We have come a long way from our humble beginnings as a group of friends who wanted to make a difference in their city. We are excited about our future and hope that you can be part of it.

The Urban Art Association has always been a nonprofit, but we never had the legal paperwork in order. For the past year or so we have been working to make it official. And now, after several months of planning and preparation, we are excited to announce that we have become a 501(c)3 non-profit entity!

The Urban Art Association is a non-profit art gallery and studio space located in the downtown area of West Columbia, SC (USA). We are dedicated to providing an open forum for artists of all mediums to display their work and share their vision with the community. We strive to provide our members with the tools necessary for them to grow as an artist and as a business minded individual. We also offer studio spaces to rent at affordable prices; from these studios members are able to create art and further pursue their creative passions.

We are now officially a 501(c)(3) non-profit organization. This means we can apply for grants and accept donations. Urban Art Association also has the ability to contract and legally hire artists.

The most exciting news of all is that this will allow us one day to do our own fundraising events, including art auctions and gallery shows. We would like to create a place where people can come to see amazing art and then purchase the work directly from the artists themselves. In the meantime, we will focus on getting our artwork out into the community through festivals, fundraisers, and gallery shows.

What’s next?

We have already started building a volunteer base with help from friends and family members who have offered to help in any way possible. This support has allowed us to create a plan and carry it out so quickly. We have already hosted 2 shows at local bars, as well as an art show during the last First Friday at The Little Bee in Downtown Phoenix. We plan on expanding our following by creating more events over the next several months. We invite you to check out our website (www.urbanartaz.com) for more information about upcoming events or join us on Facebook (www.facebook/urbanartaz) for more frequent updates!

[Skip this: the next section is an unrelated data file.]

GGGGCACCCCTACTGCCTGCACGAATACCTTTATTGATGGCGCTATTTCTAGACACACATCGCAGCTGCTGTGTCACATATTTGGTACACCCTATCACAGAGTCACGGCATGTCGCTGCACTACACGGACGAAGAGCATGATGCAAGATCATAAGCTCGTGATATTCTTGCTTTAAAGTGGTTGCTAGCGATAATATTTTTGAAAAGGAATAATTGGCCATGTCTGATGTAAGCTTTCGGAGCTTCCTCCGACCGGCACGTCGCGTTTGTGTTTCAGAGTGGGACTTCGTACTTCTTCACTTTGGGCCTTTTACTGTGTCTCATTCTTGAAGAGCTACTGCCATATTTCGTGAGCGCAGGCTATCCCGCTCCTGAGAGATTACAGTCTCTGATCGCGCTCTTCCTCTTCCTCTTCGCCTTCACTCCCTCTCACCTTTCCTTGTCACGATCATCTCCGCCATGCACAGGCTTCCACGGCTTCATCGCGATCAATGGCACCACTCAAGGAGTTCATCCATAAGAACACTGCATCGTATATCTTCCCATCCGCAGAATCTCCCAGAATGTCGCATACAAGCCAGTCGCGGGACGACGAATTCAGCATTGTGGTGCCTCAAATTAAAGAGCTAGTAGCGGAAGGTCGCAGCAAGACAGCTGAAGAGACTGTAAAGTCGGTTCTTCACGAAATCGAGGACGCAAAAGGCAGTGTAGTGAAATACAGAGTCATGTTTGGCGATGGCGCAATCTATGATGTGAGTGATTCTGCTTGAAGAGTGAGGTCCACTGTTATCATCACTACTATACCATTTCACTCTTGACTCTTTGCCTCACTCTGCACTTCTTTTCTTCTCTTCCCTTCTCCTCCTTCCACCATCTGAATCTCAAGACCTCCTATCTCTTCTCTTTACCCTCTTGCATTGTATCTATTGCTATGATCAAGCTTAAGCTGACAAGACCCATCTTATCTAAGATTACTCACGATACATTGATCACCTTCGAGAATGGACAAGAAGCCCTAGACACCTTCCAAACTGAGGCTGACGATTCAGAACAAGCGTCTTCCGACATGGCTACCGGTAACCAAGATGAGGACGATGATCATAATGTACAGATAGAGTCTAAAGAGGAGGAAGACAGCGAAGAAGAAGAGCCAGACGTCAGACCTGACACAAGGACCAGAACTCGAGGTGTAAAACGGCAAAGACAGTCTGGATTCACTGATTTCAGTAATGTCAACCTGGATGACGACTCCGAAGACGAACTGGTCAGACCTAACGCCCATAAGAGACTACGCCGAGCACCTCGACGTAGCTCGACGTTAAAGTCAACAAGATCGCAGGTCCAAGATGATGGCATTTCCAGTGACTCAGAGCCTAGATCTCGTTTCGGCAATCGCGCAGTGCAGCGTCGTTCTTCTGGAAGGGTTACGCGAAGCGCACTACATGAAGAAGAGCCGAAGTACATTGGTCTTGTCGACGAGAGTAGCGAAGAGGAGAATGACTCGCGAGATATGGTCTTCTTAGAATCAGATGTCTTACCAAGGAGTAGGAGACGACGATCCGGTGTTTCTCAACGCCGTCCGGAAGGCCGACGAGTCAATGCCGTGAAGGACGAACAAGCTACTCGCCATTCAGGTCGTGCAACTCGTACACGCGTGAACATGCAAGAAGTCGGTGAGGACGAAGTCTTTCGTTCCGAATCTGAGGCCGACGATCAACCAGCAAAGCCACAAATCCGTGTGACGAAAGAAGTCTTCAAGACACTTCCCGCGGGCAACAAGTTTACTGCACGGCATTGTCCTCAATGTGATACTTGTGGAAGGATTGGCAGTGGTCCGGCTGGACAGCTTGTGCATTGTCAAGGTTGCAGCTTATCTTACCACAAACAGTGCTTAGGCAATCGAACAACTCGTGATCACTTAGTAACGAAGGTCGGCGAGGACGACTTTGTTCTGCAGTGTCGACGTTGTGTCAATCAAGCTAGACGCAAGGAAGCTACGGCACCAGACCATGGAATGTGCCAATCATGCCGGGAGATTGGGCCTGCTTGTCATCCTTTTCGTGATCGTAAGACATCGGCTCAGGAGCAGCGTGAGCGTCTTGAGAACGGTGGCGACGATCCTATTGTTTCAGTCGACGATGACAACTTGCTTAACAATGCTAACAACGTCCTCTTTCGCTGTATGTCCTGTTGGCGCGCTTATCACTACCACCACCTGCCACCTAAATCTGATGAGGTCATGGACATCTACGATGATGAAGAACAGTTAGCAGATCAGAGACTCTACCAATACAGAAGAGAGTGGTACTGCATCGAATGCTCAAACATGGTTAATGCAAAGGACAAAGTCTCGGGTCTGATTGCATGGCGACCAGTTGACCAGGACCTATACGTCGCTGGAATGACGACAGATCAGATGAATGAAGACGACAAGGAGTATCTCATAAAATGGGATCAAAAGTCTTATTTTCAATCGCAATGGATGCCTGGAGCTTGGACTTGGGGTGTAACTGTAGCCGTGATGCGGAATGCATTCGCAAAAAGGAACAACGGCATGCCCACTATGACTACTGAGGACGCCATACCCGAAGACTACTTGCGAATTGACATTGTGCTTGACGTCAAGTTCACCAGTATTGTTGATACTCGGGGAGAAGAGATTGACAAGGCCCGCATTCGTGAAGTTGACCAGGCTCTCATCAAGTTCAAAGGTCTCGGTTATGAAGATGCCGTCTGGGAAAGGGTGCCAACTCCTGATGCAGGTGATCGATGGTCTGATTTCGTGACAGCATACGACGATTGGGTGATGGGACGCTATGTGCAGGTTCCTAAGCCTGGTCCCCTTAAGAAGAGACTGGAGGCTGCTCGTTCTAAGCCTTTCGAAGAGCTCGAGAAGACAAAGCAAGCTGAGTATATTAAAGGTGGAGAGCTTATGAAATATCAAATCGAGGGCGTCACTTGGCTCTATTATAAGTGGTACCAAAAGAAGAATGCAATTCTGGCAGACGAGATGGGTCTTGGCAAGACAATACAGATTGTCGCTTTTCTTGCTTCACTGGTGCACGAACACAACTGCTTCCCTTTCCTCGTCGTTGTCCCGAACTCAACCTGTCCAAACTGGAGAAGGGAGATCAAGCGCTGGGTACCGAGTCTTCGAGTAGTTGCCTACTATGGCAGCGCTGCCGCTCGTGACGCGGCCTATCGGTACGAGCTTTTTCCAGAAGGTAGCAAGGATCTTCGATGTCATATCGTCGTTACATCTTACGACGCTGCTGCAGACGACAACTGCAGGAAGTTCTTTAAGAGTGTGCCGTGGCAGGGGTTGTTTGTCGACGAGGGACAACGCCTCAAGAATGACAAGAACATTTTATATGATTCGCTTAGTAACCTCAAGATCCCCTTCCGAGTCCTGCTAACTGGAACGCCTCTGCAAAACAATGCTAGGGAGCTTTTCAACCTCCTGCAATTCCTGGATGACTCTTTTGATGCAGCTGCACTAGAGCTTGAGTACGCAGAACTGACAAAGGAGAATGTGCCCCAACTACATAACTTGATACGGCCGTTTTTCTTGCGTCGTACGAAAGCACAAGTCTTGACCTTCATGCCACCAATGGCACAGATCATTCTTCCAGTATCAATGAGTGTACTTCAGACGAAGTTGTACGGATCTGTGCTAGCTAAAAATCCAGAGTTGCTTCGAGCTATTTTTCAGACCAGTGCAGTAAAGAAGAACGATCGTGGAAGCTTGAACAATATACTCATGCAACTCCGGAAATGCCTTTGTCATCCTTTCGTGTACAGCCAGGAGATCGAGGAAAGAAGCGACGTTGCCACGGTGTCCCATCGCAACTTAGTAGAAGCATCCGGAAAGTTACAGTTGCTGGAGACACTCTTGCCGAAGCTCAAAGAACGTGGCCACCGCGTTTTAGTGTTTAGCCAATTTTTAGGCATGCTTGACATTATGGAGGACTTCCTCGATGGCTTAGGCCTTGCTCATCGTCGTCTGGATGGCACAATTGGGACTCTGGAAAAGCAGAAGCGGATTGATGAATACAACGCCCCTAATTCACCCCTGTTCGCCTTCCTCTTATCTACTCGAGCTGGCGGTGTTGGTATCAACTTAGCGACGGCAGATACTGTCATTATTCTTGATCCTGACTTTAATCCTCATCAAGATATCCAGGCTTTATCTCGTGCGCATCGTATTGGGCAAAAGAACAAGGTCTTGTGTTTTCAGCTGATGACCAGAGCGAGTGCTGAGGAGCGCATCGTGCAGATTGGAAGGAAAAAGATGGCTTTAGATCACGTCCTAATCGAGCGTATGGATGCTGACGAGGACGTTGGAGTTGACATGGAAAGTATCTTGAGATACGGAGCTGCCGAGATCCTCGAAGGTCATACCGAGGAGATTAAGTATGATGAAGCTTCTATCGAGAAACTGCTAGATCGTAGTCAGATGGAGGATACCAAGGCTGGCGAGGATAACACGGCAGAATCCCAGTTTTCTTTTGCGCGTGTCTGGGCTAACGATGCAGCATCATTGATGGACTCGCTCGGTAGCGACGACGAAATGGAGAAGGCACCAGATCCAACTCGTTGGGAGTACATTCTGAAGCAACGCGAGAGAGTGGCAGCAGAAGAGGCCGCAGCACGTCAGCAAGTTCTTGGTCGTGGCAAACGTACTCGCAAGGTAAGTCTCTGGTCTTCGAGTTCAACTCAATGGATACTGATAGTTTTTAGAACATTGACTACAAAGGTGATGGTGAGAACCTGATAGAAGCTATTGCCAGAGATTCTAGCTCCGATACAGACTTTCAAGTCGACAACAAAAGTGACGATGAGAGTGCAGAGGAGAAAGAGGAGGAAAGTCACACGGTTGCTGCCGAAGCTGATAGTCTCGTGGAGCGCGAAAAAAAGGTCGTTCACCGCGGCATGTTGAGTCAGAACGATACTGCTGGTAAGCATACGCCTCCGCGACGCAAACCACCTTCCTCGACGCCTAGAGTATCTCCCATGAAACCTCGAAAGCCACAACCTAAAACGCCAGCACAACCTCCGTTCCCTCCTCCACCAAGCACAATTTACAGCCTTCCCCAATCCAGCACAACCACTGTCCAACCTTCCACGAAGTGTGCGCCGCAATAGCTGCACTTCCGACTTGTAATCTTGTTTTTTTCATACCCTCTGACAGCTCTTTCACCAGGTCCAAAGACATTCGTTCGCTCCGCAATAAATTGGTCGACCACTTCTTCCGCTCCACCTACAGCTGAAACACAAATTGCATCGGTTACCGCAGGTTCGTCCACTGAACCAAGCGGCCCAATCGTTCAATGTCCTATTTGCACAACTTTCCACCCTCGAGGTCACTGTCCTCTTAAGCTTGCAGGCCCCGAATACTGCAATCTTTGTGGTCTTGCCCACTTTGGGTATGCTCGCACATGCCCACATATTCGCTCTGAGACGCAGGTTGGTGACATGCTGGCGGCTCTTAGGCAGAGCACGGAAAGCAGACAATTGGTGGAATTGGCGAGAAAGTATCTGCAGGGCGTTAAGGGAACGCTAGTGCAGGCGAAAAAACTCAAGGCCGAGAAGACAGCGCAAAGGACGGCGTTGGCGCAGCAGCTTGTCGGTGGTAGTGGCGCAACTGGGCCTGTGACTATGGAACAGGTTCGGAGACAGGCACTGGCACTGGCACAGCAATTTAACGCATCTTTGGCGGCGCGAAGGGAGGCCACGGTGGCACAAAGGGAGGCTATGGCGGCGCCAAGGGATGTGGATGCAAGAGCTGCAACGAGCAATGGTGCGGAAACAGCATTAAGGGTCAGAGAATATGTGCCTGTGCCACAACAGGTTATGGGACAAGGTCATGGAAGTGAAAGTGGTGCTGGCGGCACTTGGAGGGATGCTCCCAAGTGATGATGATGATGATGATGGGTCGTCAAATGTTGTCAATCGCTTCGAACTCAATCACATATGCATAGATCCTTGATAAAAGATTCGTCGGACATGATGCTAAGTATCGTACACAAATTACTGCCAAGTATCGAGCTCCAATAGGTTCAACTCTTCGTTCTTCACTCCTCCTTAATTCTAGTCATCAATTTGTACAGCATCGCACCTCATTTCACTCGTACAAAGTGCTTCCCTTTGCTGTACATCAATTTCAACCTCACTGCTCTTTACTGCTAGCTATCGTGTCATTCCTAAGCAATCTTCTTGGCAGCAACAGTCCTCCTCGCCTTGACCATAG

There are two major reasons why we decided to become a non-profit. The first was that we were in a position where we had to decide whether or how to incorporate, and it seemed like the simplest way to do it would be as a non-profit. We could have gone with an LLC, but that would have required more administrative work. We wanted to keep things simple.

One of the main benefits of being a for-profit is that you can sell stock, and that you don’t pay taxes on any profits until you distribute them as dividends. The downside is that if you want to give shares away or sell them to someone else, you have to get approval from the state. In practice this means selling the shares to an individual instead of a company, which can be inconvenient.

If you’re incorporated as a non-profit, you still pay taxes on profits, but you don’t need approval from the state in order to give shares away or sell them. You also don’t have to worry about money going into your personal bank account and then being distributed as dividends; it all goes into your non-profit account and is kept separate from your personal accounts (which you probably don’t even have). And after your organization has been in existence for ten years